As a kid, I was fascinated by old ships. I would carve small wooden versions of Viking longboats, constructed a pretty detailed little paddle wheeler, and even made a small ocean liner complete with construction paper funnels. I also had that crazy, intense childhood love of trains.
As an adult (for a few years now), I’ve been an avid collector of vintage European travel memorabilia, particularly items from the 1920s and 30s. I’ve bought rare menus, silver, and other beautiful items from many ocean liners and trains, but my most prized possession is a 1926 bronze Wagons-Lits monogram from an actual Orient Express sleeping car. (think “Murder on the Orient Express”)
So, on my last trip to Paris, I was delighted to find the perfect intersection of history and fine food at the historic restaurant Le Train Bleu.
This stunning restaurant, originally created in 1900 for the Paris Exposition, is prominently located on the upper floor in the hall of the Gare de Lyon train station.
The station today serves nearly ninety million passengers per year and is the third busiest in Europe, so it seems unusual that an ornate belle-epoch restaurant shares its space; however, its museum-quality decoration is definitely with purpose.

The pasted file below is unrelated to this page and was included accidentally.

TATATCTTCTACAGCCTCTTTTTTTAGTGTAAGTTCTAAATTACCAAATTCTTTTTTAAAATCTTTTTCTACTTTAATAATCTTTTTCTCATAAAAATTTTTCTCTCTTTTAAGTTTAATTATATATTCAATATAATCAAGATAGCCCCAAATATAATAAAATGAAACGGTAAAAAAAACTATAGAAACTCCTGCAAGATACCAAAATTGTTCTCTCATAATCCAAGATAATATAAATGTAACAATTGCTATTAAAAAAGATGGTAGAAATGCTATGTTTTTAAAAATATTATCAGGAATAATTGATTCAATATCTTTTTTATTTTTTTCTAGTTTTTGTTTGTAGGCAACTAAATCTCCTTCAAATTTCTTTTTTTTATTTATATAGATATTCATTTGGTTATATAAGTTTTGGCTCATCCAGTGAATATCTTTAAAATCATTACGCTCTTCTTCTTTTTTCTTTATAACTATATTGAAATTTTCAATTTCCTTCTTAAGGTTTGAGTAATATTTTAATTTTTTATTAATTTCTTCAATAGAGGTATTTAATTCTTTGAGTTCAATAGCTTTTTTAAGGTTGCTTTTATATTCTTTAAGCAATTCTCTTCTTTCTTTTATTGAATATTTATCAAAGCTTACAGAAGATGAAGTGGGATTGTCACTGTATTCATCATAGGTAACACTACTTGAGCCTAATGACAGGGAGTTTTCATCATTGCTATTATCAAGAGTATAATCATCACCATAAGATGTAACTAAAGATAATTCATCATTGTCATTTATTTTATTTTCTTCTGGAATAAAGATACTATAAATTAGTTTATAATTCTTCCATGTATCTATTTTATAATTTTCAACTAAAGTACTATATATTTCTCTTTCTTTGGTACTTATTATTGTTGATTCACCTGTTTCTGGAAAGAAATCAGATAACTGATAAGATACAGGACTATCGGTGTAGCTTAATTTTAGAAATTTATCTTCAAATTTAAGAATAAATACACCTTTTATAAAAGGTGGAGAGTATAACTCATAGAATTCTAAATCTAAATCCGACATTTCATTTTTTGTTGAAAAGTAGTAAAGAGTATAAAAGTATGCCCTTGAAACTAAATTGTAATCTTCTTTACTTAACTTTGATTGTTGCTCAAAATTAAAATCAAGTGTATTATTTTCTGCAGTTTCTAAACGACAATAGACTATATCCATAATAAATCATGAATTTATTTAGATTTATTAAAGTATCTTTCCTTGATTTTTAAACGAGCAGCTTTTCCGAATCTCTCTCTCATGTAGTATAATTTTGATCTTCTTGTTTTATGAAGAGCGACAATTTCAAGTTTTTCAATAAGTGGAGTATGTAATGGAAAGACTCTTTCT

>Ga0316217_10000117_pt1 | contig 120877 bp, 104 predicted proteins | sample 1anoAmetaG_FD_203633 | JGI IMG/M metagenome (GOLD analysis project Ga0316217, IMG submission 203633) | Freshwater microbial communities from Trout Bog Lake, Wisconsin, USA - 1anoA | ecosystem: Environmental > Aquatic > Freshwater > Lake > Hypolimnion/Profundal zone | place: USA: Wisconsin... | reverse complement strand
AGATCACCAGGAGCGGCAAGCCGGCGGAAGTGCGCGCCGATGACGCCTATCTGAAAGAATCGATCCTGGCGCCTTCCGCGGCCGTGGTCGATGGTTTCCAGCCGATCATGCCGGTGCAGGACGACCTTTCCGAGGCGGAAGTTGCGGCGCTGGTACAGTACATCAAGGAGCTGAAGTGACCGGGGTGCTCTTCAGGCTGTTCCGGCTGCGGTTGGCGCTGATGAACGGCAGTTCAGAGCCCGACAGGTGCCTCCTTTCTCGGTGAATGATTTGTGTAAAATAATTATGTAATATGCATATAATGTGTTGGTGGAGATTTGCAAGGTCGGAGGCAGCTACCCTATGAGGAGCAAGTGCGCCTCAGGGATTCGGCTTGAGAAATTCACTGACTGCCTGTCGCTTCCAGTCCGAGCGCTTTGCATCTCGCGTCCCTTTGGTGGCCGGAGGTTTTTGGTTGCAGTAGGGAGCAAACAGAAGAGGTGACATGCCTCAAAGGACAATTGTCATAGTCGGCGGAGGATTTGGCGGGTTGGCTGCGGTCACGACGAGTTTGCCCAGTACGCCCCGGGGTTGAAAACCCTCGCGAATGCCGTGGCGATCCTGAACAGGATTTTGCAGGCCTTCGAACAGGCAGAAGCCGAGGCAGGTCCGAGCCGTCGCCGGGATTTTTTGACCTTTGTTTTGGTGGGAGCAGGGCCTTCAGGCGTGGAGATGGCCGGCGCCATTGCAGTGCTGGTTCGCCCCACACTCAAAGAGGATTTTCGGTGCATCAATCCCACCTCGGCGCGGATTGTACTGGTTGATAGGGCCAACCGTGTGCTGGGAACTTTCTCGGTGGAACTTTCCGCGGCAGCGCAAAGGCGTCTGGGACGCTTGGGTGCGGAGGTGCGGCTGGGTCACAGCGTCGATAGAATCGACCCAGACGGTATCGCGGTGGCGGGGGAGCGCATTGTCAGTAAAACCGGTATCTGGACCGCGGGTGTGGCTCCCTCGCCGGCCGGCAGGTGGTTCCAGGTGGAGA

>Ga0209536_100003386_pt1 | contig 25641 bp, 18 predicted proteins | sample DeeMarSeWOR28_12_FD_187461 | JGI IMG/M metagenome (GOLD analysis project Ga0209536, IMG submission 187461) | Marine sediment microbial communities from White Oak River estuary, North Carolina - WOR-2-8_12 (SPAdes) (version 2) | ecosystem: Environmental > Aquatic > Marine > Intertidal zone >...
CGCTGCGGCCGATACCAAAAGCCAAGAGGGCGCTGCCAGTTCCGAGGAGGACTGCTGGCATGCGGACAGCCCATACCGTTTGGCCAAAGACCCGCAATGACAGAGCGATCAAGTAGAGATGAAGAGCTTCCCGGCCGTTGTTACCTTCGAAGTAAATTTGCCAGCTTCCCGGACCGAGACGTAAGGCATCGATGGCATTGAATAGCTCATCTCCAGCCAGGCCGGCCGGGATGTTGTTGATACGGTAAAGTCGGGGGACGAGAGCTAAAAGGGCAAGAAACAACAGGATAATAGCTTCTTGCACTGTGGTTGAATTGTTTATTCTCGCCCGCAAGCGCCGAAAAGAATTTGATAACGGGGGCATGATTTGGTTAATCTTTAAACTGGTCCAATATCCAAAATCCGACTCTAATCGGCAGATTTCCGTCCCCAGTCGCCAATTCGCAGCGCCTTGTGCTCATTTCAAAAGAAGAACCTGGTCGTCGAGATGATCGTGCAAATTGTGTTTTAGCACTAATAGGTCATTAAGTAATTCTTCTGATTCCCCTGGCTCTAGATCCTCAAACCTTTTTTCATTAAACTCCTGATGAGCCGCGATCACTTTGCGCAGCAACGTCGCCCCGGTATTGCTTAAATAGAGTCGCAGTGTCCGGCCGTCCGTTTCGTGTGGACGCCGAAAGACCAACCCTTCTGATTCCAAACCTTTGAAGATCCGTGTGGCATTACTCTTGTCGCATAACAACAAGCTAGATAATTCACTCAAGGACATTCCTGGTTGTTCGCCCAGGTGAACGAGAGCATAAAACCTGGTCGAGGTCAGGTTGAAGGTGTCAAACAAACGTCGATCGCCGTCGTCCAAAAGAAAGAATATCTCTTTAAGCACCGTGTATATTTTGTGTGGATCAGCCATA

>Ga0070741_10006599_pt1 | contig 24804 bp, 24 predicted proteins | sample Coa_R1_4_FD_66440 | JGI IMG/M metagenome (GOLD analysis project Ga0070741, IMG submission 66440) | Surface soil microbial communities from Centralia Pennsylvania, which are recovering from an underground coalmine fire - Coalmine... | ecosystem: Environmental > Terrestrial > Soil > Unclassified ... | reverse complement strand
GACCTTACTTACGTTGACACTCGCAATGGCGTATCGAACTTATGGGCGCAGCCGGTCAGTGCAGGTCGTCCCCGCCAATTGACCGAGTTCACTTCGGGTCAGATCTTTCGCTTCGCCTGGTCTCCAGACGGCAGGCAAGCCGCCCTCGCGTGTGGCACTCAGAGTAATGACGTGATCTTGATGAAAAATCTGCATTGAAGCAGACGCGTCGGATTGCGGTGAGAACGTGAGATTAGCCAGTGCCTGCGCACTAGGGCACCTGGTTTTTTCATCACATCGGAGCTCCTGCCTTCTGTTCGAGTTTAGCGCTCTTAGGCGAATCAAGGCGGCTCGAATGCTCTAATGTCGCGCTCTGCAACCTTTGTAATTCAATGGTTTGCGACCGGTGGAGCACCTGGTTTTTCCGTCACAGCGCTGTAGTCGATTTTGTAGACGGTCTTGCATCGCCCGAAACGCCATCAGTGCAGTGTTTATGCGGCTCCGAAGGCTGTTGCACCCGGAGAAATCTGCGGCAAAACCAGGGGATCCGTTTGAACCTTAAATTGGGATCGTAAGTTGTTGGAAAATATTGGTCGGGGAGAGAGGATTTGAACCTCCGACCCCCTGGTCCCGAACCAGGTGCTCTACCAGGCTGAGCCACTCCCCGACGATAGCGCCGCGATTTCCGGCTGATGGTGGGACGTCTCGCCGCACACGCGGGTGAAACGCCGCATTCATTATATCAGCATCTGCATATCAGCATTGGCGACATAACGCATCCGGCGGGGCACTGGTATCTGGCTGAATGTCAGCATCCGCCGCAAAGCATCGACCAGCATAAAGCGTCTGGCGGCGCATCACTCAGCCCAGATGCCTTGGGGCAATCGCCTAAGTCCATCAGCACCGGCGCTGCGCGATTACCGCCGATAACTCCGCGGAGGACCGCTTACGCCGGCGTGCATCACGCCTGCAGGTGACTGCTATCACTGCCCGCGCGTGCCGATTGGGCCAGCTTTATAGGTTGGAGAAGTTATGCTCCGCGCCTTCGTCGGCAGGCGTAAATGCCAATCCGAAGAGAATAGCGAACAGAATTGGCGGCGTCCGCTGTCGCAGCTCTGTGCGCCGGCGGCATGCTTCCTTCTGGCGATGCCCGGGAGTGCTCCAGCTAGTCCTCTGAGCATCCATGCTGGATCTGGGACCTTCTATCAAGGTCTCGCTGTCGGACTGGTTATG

Original to its construction, the restaurant’s vast ceilings and walls are studded with fine paintings of the destinations that the train station has served via its many routes. The famous Orient Express to Istanbul, and the elegant Paris-Ventimiglia, “Blue Train” routes to the French and Italian Rivieras passed through or originated at the Gare de Lyon.
Forty-plus paintings grace the restaurant with scenes ranging from domed palaces and churches to idyllic French countryside moments. There are beautiful cliffside towns, many scenic harbors, and even an Arabic desert town. Many of these works were created by some of the best French artists of the time and would be considered important paintings on their own.
In 1972, the restaurant was classified as a “Monument Historique” and is now protected as a national heritage site.
In the current decade, wonderful things have happened to the restaurant. In 2014, the restaurant was renovated and restored; paintings and sculptures were cleaned and repaired (so much re-gilding), and the kitchens were modernized.
Most importantly, in 2018, two-star Michelin chef Michel Rostang of Paris’s Maison Rostang joined Le Train Bleu’s Chef Jean Pierre Hocquet in collaboration to elevate the menu to match its phenomenal surroundings.
Echoing the many regions of France in the restaurant’s paintings, Chef Rostang focused on traditional French cuisine, making use of marvelous seafood from the many coasts, excellent meats from its plentiful farms, and its wonderful regional cheeses.